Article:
Preparing for Surgery

August, 2006

Scope and Cost of the Problem
In the year 2000, there were almost 40 million surgeries performed in U.S. hospitals (Hall & Owings, 2000). There were also 32.5 million in-office surgery procedures in 1998, many of which routinely use some sedation (M Hall & L Hall, 1998).

Mind-Body Approaches to Coping with Surgery
Patients are often given drugs (sedation) to reduce and calm them before surgery or other medical procedures. However, sedation often increases the risk of low blood pressure or getting too little oxygen. As a result, researchers have looked at other ways to reduce pre-surgical anxiety.

Some of the most effective techniques include relaxation with guided imagery, self-hypnosis, and providing reassuring information prior to the procedure (Ashton, Whitworth, et al, 2000; Dreher, 1998; Faymonville, Fissette, et al, 1995; Lang and Hamilton, 1994; Lang, Joyce, et al, 1996; Ludwick-Rosenthal, Neufeld, 1993).

Used before surgery, non-pharmacologigic, mind-body techniques can reduce anxiety in adults (Bennett, 1996; Bugbee, Wellisch, et al, 2005; Good, 2004; McCaffrey, Taylor, 2005; Pellino, Gordon, et al, 2005), and children (Calipel, Lucas-Polomeni, et al, 2005).

Relaxation with guided imagery or self-hypnosis before and during surgery can shorten procedures (Butler, Symons, et al, 2005; Halpin, Speir, et al, 2002; Lang, Benotsch, et al, 2000; Tusek, Church, et al, 1997). These techniques can also significantly reduce procedural and post-surgical pain and the need for pain medication (Antall & Kresevec, 2004; Ashton, Whitworth, et al, 2000; Faymonville, Fissette, et al, 1995; Good, Anderson, et al, 2005; Halpin, Speir, et al.; Huth, Broome & Good, 2004; Lambert, 1996; Lang, Benotsch, et al, 2000; Lang & Hamilton, 1994; Lang, Joyce, et al, 1996; Laurion & Fetzer, 2003; Manyande, Berg, et al, 1995; Meurisse, Hamoir, et al, 1999; Montgomery, Weltz, et al, 2002; Patterson, Wiechman, et al, 2006; Rensi, Peticca & Pescatore, 2000; Syrjala, Donaldson, et al, 1995; Tusek, Church, et al, 1997; Weinstein & Au, 1991), even when only used post-surgically (Nilsson, Rawal, et al, 2003).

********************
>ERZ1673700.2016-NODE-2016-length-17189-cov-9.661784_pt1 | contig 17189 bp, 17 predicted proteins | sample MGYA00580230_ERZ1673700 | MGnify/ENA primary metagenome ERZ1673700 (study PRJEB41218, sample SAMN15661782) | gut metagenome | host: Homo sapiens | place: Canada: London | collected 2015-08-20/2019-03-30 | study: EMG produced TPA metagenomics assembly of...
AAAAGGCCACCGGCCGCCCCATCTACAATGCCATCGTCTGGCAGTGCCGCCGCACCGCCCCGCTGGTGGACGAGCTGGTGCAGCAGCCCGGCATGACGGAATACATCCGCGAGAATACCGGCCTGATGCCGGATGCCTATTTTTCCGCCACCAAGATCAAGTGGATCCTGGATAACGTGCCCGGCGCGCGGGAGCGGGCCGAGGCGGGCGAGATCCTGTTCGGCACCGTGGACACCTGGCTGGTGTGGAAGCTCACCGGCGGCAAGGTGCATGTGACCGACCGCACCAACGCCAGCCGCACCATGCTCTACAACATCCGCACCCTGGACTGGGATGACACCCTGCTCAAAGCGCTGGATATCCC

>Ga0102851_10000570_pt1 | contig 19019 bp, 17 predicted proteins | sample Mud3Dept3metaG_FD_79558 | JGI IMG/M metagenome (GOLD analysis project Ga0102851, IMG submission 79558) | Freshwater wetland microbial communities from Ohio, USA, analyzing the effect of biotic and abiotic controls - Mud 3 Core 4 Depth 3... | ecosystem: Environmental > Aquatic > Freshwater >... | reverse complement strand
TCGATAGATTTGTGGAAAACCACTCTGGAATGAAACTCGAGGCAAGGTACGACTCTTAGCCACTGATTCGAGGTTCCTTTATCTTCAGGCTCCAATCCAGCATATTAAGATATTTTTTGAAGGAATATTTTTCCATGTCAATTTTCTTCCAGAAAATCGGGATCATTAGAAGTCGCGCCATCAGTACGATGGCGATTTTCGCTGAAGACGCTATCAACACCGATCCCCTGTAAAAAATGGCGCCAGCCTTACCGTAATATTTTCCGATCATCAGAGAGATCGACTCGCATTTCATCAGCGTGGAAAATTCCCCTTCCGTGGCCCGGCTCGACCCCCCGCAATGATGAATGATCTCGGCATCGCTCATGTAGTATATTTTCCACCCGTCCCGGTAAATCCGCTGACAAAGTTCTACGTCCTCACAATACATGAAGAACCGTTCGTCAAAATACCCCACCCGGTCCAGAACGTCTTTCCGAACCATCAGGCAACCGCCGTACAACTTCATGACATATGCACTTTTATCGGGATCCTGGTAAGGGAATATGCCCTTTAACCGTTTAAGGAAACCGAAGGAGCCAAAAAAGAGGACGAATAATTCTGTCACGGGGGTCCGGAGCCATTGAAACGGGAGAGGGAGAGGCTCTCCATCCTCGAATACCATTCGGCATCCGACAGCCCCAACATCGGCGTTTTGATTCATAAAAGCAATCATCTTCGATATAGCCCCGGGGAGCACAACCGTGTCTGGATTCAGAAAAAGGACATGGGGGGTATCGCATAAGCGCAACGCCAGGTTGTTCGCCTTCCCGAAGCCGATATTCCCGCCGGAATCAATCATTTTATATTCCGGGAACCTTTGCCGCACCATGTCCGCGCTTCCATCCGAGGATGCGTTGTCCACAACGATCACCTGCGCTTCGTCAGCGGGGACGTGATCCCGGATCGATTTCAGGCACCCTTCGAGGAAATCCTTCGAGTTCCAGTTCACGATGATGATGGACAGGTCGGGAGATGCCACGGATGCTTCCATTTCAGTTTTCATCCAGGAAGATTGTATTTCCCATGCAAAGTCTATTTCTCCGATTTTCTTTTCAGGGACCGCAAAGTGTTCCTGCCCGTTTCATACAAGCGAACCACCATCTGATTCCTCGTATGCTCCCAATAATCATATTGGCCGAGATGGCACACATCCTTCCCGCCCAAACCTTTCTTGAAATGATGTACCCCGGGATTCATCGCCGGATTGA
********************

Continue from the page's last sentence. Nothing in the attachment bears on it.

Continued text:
These techniques can shorten the time it takes for patients’ intestinal motility to return to normal (Disbrow, Bennett & Owings, 1993; Tusek, Church, et al, 1997), and shorten their hospital stay (Bennett, 1996; Cowan, Buffington, et al, 2001; Disbrow, Bennett & Owings, 1993; Lambert, 1996; Meurisse, Faymonville, et al, 1996; Rapkin, Straubing & Holroyd, 1991; Tusek, Church, et al). There is also some evidence that these techniques can reduce blood loss (Bennett; Enqvist, von Konow & Bystedt, 1995; Lucas, 1975; Meurisse, Faymonville, et al), and speed wound healing (Holden-Lund, 1988; Ginandes, Brooks, et al, 2003; Jones, 1977).

Improvements have been shown in sleep (Gross,Kreitzer, et al, 2005), and other psychological parameters such anxiety (Ashton, Whitworth, et al, 2000; Gross, Kreitzer, et al; Kanji, White & Ernst, 2004), and post-surgical anger and depression (de Klerc, de Plessis, et al, 2004).

Several sources, including Blue Shield of California and Cedars Sinai Medical Center (Los Angeles), have reported that patients who used guided imagery tapes to prepare for surgery were very satisfied with them – plus, it reduced their bills (Fontana, 2000; Holden-Lund, 1988; Naiditch, 2000). In addition, guided imagery audio tapes are routinely used and recommended by many well respected physicians, including Mehmet Oz, M.D., heart surgeon and Director of the Complementary Care Center at New York’s Columbia Presbyterian Medical Center (Oz, 2000).

Research available to date supports the conclusion that a low-cost guided imagery-based program to prepare patients for surgery can help to lower pre-surgical anxiety, reduce pain and the need for post-operative medication, shorten procedure time and hospital stay, and possibly reduce surgical bleeding, and speed recovery.